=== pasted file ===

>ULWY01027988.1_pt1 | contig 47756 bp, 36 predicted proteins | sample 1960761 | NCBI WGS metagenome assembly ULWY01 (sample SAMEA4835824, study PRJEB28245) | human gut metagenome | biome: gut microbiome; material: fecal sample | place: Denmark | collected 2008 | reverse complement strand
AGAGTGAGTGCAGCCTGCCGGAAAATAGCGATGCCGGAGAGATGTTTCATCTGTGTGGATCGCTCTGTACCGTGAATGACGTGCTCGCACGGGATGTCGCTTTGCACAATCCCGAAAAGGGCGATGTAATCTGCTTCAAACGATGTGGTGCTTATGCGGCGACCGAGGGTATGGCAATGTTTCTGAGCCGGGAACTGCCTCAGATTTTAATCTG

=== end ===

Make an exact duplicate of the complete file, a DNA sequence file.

>ULWY01027988.1_pt1 | contig 47756 bp, 36 predicted proteins | sample 1960761 | NCBI WGS metagenome assembly ULWY01 (sample SAMEA4835824, study PRJEB28245) | human gut metagenome | biome: gut microbiome; material: fecal sample | place: Denmark | collected 2008 | reverse complement strand
AGAGTGAGTGCAGCCTGCCGGAAAATAGCGATGCCGGAGAGATGTTTCATCTGTGTGGATCGCTCTGTACCGTGAATGACGTGCTCGCACGGGATGTCGCTTTGCACAATCCCGAAAAGGGCGATGTAATCTGCTTCAAACGATGTGGTGCTTATGCGGCGACCGAGGGTATGGCAATGTTTCTGAGCCGGGAACTGCCTCAGATTTTAATCTG